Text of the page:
I absolutely hate being on so much medication, which led me to my general doctor to ask for suggestions on better ways of dealing with pain relief. I was thinking she could refer me out to a pain management center or physical therapy for some hands-on work (though I do soft tissue work for a few hours a day, so I'm not sure what else could be done), but instead she recommended a medication known to treat chronic pain and depression, Cymbalta (an SNRI, a type of drug I'm extremely hesitant to take because of side effects and the eventual withdrawal, based on my past experience with an SSRI I came off of four years ago). Unfortunately my insurance doesn't cover it as a first line of treatment, so she called in Effexor instead. Also an SNRI, it has very similar mechanisms to Cymbalta and is used off-label for chronic pain. She said she wanted to "break the cycle" of pain and depression. I thought back to when my podiatrist said that I shouldn't be in this much pain before the fifth surgery. He knows I'm not a complainer and that I hate pills, so if I say I'm in pain he believes me. After seeing what was left of my subtalar joint in the first surgery, he has a lot of respect for my pain tolerance. But where is this much chronic pain coming from?
That's when the lightbulb went off. I started researching pain receptor damage in surgery and found that sustained inflammation or surgery can damage pain receptors called nociceptors and a condition called allodynia can result, where a stimulus like light touch can cause extreme pain. I had significant inflammation in my ankle from the first day it was operated on until well after the fourth surgery when the screw came out, a span of over 12 weeks. I think five surgeries in a short amount of time constitutes a significant risk to receptor damage as well. Is this the real problem? Time will tell but I'm off to a really good start. I'm maintaining 1200 mg of motrin a day because I still get extremely stiff.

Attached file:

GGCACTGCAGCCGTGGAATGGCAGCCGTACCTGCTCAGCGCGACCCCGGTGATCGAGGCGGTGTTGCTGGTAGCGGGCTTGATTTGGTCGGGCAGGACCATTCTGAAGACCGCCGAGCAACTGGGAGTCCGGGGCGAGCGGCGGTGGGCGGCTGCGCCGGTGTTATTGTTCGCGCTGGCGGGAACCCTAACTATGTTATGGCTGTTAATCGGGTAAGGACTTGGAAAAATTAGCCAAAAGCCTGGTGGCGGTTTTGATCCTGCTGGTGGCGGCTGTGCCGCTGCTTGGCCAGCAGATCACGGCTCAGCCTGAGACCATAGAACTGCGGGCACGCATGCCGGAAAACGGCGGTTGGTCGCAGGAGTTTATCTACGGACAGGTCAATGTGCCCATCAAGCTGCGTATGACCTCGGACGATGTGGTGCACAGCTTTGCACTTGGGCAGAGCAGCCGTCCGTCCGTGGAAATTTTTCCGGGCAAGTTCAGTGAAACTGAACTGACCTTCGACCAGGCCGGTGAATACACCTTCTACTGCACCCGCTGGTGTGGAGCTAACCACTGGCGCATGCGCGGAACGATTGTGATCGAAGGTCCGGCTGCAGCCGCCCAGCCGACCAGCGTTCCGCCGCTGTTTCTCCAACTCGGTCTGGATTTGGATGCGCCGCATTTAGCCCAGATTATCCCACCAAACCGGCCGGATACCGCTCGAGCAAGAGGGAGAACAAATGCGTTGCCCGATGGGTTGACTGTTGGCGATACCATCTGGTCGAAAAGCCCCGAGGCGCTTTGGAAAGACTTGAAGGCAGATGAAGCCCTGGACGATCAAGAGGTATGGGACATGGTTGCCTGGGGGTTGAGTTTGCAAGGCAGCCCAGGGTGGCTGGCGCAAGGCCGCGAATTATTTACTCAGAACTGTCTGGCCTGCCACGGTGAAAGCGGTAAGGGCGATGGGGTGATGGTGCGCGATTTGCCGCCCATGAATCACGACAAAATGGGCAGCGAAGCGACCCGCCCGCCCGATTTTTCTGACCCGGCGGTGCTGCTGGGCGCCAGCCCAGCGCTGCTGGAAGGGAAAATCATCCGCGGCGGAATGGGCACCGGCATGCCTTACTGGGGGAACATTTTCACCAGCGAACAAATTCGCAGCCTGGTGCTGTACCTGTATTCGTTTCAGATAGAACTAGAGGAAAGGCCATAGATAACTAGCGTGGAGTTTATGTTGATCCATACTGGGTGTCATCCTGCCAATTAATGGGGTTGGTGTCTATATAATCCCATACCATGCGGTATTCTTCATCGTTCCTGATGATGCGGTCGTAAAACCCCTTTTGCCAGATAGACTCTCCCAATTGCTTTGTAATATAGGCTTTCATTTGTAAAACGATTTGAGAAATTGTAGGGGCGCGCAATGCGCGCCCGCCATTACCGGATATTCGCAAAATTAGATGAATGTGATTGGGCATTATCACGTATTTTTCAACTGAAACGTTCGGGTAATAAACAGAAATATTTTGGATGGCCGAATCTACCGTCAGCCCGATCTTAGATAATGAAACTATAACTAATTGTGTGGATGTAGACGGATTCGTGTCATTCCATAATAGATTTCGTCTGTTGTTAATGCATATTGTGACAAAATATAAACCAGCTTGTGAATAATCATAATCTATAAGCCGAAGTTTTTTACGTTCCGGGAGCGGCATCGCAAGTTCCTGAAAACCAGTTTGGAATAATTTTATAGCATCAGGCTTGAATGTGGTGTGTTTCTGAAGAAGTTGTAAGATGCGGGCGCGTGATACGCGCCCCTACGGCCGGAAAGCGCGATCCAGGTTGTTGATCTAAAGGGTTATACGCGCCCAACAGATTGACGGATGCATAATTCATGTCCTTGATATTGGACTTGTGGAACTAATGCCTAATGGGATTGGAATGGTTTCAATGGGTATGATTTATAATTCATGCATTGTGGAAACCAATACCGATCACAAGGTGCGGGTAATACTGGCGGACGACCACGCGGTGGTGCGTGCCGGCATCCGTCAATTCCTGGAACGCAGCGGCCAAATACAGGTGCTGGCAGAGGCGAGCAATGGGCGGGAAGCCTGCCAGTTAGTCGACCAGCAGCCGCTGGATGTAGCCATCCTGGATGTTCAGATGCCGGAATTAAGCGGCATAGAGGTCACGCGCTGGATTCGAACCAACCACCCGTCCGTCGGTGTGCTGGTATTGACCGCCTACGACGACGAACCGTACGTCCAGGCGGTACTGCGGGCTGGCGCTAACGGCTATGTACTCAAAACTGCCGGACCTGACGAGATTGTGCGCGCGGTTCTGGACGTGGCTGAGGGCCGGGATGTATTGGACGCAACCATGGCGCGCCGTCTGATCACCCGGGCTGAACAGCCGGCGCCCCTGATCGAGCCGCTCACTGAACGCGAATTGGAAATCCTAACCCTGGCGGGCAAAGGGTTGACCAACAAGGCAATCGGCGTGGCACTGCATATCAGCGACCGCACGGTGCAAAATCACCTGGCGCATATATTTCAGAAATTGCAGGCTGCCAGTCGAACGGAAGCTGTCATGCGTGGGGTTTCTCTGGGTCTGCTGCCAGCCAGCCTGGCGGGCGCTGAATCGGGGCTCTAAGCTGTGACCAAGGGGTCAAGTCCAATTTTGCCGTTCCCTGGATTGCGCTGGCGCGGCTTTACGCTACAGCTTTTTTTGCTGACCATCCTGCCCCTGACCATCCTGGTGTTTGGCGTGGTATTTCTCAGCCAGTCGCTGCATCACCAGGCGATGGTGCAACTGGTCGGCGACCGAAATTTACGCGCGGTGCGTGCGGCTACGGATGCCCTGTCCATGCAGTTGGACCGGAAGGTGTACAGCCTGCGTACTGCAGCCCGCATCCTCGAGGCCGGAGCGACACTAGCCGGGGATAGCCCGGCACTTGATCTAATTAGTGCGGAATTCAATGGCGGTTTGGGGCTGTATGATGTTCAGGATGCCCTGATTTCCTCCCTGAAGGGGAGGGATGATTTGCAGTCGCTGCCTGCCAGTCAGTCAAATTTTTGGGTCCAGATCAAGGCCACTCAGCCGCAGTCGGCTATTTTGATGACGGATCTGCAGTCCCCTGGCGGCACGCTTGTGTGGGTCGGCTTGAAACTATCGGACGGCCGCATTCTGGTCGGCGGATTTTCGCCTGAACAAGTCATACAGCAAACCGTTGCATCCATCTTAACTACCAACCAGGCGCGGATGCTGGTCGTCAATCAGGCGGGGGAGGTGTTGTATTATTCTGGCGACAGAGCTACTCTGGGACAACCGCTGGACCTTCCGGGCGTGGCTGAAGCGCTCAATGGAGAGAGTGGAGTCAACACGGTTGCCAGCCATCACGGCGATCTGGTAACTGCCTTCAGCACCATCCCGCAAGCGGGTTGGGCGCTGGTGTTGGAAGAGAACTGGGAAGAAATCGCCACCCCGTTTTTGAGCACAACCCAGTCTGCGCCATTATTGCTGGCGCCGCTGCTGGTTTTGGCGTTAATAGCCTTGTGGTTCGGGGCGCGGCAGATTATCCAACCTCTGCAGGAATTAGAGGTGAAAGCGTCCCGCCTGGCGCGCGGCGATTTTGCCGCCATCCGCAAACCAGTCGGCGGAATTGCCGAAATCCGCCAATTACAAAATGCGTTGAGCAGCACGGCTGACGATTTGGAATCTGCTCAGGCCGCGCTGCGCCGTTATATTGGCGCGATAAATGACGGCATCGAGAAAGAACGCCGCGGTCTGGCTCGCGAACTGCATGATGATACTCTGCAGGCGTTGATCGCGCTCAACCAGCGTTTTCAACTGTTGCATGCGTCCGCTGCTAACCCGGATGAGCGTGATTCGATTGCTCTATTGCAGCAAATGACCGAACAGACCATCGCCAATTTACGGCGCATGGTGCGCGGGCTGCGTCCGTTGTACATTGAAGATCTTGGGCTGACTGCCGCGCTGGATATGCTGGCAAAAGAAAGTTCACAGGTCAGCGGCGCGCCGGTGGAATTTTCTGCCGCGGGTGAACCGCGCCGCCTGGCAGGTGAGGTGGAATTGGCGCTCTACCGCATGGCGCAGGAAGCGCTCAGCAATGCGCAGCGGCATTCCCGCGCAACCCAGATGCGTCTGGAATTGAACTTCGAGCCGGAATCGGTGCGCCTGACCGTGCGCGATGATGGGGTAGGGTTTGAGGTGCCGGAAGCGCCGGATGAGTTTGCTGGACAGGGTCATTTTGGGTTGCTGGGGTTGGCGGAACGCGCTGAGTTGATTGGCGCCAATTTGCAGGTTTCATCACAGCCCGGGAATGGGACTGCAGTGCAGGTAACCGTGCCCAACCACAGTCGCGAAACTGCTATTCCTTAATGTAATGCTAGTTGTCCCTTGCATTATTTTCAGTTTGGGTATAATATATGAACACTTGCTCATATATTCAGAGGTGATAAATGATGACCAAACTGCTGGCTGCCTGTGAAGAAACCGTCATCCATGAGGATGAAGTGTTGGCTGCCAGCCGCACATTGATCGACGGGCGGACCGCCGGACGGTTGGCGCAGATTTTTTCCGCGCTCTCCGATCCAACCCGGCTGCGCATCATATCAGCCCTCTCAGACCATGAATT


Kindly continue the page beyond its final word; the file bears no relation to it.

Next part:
Day one of Effexor (14 August): I noticed within about an hour of my first dose that my pain was significantly diminished. When I stood up from sitting it still hurt, but not in the usual I-want-to-pull-my-hair-out-and-scream sort of way. I had trouble sleeping and only got about four hours that night. I was feeling hyper-alert, very thirsty, and had a bit of nausea before bed.
Day two: Woke up with some sensitivity to light and sound (my pupils were pretty dilated). My son had to get his blood drawn for routine testing and asked for donuts after so we went to a local bakery and picked out a dozen. I gave myself a high-five for not being able to eat more than half a donut. Finally the sugar addiction was kicked! The donut wasn't satisfying at all. I took the kids on a walk around a local lake for the first time after living here for nearly a year. The walk was approximately two miles, and I was fine. Started feeling a little stiff towards the end but nothing horrible. It was around dinnertime that I realized not only was my appetite for sugar gone, but my appetite for everything was gone. This is new territory for me, as food brings me so much enjoyment: from shopping for it, preparing it, and especially eating it. Forcing myself to eat is dreadful. I got about five hours of sleep, again feeling hyper-alert upon waking.
Day three: Bouts of nausea come and go. I have to remember to eat, which is crazy. When I get out of bed there is still pain, but minor compared to what I'd been dealing with. I can hear and feel "crunchy" sensations of scar tissue breaking up with the first few steps. I managed a 30-minute nap and woke for my third dose. I want to try a workout and am waiting for it to get a little cooler outside. My head feels very trippy overall, but wow how my mood has improved!